Education from her father and mother over concern to the people, make Yang Amat Mulia Raja Zarith Sofiah likes engaged in voluntary activities about as Deputy President of Majlis Wanita Johor (ROSE), Chief of Persatuan Pandu Puteri Malaysia Johor branch, Chairman of Nationalistic Community Service Red Crescent Malaysia, Patron of Spastic Children School in Johor Bahru, Patron Rotary Club of Tebrau Foundation, Advisor of Traditional Arts School International in London and become Pro Chancellor University Technology Malaysia (UTM) and becomen Royal Felllow Faculty of Language and Linguistic University Kebangsaan Malaysia (UKM).
As the appreciation towards her contributions of ideas and efforts in the development of education in Malaysia, Chancellor of University Tun Hussein Onn Malaysia, Duli Yang Amat Mulia Tunku lbrahim lsmail lbni Sultan lskandar, Tunku Mahkota Johor, has approbation to presented the awards to Yang Amat Mulia Raja Zarith Sofiah binti Almarhum Sultan Idris Al-Mutawakil Alallahi Shah the Honorary Doctorate of Philosophy in Education at 7th Convocation Ceremony of University Tun Hussein Onn Malaysia in this year. Congratulation from us, University Tun Hussein Onn Malaysia members.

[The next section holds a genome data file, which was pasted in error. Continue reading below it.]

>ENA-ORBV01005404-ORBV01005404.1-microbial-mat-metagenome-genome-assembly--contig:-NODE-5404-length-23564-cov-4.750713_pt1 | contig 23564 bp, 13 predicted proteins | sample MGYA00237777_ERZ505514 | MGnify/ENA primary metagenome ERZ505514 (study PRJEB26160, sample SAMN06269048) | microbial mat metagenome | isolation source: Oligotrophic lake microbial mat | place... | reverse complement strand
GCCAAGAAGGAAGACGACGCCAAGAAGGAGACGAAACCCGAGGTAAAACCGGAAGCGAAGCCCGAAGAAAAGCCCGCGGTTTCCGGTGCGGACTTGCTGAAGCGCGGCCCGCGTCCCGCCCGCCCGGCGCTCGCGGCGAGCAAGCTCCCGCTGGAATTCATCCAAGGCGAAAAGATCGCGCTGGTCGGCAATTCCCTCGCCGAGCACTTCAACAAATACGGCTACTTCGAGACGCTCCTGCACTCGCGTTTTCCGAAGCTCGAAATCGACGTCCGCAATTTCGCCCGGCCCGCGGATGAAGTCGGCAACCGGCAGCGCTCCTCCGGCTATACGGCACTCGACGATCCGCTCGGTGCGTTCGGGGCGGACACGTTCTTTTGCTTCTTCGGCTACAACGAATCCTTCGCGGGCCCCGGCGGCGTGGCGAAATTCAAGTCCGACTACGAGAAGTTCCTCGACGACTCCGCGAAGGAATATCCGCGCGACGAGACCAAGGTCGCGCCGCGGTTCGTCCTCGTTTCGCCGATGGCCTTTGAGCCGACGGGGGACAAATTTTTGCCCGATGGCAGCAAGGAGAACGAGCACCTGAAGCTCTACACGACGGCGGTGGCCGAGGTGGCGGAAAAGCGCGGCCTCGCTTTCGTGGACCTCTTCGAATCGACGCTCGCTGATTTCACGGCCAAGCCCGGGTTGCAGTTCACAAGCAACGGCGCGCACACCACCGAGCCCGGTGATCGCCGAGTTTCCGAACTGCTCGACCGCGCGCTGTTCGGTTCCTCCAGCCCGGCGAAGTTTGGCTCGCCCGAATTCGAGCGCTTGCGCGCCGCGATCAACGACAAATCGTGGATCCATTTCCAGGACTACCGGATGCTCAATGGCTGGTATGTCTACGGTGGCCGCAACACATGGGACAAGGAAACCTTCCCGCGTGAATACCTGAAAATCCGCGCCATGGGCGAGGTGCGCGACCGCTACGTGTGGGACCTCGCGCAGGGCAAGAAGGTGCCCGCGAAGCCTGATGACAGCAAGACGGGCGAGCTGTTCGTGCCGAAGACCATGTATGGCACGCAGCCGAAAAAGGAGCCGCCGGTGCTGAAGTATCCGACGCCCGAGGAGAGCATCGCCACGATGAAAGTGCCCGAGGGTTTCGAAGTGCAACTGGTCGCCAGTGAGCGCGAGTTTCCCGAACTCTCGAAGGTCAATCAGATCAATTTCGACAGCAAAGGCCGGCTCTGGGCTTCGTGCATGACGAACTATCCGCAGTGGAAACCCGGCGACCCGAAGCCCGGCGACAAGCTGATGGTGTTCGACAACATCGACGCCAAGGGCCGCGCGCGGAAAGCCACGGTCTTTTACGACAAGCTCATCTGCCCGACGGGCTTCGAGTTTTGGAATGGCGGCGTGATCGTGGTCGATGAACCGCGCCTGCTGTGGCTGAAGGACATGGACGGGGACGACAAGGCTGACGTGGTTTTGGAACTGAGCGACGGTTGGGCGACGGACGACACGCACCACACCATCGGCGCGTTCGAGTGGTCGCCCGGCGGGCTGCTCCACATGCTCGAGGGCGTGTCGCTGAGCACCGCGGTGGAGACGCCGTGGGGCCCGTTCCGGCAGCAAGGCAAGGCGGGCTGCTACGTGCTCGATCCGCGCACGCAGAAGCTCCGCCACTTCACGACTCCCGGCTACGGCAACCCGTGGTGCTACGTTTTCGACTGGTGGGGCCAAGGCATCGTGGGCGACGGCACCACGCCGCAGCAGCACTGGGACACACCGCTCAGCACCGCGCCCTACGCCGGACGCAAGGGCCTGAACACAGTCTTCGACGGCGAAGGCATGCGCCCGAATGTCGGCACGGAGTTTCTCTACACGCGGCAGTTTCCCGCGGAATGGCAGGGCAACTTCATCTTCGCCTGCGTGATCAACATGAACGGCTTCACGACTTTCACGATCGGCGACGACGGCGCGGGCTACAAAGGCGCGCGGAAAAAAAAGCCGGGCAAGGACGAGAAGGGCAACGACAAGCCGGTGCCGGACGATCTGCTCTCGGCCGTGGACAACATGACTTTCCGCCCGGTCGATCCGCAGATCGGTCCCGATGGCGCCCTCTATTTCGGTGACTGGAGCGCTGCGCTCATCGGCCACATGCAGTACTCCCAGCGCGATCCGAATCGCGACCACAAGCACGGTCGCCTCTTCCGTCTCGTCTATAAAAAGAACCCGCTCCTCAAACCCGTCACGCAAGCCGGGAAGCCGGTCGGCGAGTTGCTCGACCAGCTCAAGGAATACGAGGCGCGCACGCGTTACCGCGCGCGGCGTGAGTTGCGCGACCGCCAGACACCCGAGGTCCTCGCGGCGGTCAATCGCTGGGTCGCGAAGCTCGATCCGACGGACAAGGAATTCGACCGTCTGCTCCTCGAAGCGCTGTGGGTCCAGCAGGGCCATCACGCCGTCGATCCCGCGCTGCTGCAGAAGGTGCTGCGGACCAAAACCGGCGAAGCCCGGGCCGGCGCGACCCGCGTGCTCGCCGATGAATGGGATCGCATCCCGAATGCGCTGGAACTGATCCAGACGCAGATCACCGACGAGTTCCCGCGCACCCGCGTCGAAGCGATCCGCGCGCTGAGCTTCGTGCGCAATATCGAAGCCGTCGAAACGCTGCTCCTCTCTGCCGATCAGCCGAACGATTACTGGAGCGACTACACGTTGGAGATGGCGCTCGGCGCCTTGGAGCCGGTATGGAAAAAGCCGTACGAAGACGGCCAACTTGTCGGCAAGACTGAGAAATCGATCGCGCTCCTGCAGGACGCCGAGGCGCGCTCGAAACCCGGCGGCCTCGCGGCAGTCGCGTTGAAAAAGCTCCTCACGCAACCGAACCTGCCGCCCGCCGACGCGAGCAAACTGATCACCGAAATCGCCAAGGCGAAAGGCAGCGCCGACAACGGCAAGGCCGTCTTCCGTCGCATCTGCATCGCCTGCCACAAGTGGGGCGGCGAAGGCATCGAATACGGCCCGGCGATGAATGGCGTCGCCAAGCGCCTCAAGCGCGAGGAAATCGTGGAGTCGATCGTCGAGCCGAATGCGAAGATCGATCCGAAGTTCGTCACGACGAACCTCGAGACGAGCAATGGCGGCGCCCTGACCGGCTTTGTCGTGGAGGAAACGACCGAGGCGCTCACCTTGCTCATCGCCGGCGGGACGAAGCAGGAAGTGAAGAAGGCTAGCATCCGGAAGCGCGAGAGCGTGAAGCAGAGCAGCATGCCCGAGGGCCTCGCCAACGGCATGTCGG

Some bridges along the Quayside of Newcastle City Centre and Gateshead Quays. There are 22 main bridges that span the River Tyne. The first bridges were built by the Romans. The Pons Elii Bridge in Newcastle, the Stone Bridge at Corbridge and a bridge close to Chesters fort near Chollerford.
...the four bridges in the heart of city centre seem to outdo each other...
...the High Level Bridge was built in 1849. This bridge was opened to traffic in August 1849. Queen Victoria crossed it a month later, 28th September 1849.The bridge has a two-deck structure upper for Rail and the lower a roadway. The bridge is made up of six spans of 125-ft...